The final prototype we created was for the use case of contacting a doctor. If a ChatMD user decided they needed to contact their doctor, we wanted them to be able to do that through the chatbot. Users have the option of calling, texting, or video chatting with their doctor.
After three weeks of researching, interviewing, designing, prototyping, and iterating, my team came up with our final prototypes for ChatMD. These final designs centered around the information and insights we got from our user research. We were able to create a product that would be useful for its end-users, and that could help improve the healthcare experience. The product, although a prototype, does have an intended purpose in the future, and versions of the conversational UI and chat flows are being developed out.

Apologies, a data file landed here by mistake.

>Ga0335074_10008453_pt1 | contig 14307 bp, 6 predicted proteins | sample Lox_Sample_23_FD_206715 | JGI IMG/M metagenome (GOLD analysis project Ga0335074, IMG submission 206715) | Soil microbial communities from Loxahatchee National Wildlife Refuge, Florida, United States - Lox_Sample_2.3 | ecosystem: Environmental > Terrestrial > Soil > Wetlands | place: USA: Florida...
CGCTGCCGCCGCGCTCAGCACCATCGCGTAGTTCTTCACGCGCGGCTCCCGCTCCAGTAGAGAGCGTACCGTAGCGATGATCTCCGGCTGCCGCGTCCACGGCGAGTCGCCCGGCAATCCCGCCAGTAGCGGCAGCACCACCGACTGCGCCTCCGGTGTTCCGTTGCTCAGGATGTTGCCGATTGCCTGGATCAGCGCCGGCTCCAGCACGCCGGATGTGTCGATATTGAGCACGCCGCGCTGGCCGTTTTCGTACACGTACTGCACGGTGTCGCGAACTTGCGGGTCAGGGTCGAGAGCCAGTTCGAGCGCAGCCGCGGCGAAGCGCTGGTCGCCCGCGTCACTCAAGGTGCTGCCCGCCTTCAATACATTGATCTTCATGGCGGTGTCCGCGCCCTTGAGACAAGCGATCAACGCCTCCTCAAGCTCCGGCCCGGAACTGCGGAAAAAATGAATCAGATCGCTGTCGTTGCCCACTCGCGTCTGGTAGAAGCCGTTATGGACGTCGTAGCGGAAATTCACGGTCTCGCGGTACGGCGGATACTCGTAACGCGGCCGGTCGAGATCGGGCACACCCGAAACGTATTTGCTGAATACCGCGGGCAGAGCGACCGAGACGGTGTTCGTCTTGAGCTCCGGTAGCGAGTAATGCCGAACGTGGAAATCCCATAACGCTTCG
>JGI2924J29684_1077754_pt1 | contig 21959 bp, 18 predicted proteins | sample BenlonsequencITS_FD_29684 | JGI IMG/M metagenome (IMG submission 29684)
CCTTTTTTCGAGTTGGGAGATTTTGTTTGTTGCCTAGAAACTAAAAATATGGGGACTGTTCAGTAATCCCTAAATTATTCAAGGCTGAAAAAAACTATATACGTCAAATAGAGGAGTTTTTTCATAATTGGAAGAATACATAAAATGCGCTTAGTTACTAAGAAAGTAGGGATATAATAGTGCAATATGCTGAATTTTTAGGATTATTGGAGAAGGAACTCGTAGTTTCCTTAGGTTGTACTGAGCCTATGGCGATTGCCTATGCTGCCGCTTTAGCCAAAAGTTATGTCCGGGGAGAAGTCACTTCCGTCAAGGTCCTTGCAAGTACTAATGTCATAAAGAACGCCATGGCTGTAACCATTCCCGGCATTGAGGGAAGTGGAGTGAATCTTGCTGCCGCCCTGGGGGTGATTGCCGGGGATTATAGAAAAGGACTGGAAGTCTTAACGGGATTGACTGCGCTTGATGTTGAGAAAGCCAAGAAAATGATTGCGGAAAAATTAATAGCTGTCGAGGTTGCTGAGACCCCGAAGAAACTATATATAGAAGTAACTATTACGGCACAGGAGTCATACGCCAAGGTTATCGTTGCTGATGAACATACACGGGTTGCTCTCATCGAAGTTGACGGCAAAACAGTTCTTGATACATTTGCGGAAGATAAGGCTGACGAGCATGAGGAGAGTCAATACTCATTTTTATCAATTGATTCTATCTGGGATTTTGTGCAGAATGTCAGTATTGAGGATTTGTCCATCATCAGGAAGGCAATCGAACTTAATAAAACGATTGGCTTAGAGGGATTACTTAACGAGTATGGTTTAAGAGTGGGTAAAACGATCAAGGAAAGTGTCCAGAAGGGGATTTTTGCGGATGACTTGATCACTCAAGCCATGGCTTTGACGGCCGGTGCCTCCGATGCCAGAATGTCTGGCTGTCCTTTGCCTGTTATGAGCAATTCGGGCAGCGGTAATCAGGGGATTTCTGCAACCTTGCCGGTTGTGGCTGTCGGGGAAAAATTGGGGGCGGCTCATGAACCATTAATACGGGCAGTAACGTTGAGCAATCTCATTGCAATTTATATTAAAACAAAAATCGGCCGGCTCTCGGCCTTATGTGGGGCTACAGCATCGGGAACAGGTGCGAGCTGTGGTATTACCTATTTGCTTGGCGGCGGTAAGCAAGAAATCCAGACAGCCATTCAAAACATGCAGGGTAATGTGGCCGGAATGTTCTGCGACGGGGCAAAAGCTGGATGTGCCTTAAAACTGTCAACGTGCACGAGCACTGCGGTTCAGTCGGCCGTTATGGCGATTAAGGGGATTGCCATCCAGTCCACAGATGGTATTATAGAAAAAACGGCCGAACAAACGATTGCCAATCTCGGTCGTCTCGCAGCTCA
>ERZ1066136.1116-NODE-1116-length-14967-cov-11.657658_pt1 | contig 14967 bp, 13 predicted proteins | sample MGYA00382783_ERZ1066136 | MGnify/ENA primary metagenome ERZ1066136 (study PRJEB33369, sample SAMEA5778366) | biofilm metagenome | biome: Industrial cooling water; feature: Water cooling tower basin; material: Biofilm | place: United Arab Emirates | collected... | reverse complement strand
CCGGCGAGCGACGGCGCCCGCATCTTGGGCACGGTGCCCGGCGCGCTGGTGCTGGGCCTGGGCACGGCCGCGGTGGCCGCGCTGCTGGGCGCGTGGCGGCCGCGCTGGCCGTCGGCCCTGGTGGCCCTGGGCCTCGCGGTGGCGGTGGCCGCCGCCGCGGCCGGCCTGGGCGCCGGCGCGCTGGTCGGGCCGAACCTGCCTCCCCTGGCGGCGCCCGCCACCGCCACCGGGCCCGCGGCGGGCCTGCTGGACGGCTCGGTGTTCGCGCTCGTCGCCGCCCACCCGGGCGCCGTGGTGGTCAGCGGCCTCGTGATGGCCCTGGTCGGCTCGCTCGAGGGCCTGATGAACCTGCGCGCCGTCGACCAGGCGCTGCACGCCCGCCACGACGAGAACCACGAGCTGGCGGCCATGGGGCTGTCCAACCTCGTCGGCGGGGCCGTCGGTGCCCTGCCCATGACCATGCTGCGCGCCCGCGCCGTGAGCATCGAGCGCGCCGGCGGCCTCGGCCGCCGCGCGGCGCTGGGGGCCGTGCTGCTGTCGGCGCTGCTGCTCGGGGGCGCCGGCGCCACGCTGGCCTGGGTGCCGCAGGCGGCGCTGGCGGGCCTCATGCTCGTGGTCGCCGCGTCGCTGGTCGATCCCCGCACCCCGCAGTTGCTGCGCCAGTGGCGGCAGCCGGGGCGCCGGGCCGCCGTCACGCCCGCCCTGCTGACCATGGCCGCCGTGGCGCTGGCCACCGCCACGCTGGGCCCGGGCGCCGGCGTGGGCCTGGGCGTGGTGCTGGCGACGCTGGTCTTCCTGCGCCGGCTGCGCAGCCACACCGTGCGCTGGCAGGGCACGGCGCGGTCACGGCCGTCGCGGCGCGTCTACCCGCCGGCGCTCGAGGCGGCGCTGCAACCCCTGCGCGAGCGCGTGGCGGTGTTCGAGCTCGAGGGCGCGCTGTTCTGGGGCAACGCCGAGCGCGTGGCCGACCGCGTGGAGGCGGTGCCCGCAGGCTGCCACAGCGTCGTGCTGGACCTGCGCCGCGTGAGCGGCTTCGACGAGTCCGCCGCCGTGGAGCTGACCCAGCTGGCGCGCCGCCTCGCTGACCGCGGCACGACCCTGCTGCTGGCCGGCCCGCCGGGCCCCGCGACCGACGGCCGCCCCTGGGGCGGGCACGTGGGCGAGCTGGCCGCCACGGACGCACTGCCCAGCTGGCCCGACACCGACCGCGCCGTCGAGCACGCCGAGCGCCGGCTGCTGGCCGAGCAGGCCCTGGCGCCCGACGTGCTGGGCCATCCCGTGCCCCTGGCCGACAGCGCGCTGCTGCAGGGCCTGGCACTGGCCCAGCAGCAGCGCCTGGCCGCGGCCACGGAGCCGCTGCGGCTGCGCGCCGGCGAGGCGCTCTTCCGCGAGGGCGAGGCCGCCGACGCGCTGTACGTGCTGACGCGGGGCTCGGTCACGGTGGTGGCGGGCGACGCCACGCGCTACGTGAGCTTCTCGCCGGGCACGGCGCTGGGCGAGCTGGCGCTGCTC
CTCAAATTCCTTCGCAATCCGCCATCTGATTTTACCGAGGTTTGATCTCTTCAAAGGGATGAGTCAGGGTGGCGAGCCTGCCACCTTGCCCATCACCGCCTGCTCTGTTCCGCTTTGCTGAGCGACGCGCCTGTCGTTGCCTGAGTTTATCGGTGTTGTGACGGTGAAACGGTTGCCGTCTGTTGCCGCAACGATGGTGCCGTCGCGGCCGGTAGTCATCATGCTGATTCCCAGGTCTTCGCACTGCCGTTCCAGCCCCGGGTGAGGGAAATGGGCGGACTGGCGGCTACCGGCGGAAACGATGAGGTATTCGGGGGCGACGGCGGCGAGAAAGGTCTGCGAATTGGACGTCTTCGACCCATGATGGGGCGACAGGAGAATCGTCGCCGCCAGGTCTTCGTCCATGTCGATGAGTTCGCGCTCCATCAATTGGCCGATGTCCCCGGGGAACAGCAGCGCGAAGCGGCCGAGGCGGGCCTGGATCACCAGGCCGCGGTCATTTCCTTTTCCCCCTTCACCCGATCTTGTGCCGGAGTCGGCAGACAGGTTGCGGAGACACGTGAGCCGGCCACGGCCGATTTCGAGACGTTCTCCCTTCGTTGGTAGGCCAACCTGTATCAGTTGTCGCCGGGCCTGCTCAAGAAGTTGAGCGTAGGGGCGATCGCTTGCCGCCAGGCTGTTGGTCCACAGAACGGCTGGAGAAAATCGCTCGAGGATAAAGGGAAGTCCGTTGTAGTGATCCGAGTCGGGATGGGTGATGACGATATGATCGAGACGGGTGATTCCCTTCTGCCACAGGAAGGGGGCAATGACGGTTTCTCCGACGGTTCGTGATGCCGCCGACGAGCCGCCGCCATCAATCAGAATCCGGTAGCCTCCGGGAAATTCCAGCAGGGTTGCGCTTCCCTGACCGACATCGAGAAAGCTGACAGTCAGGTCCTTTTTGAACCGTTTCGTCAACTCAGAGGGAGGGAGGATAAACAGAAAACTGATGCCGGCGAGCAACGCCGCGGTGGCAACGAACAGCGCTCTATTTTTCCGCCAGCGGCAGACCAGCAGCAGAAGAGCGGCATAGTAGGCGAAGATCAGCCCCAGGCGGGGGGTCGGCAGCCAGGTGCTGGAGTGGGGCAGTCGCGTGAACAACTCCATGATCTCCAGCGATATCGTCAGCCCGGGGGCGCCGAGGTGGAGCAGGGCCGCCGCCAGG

Overall, I think the ChatMD project went very well. We were able to create a working, high-fidelity prototype based on real user research in just a few short weeks. We were able to do plenty of research and interviewing up-front, which helped the rest of the design process go smoothly. If we had more time, it would have been nice to do more interviews and user research. We also experienced some limitations with the chatbot prototyping software we used, but it was a good tool to learn nonetheless. ChatMD ultimately fulfilled its purpose - which was to make medical care accessible. In the future, I would like to see this project, or one like it, developed and actualized. AI and virtual assistants have a great potential to help the healthcare industry serve its patients better.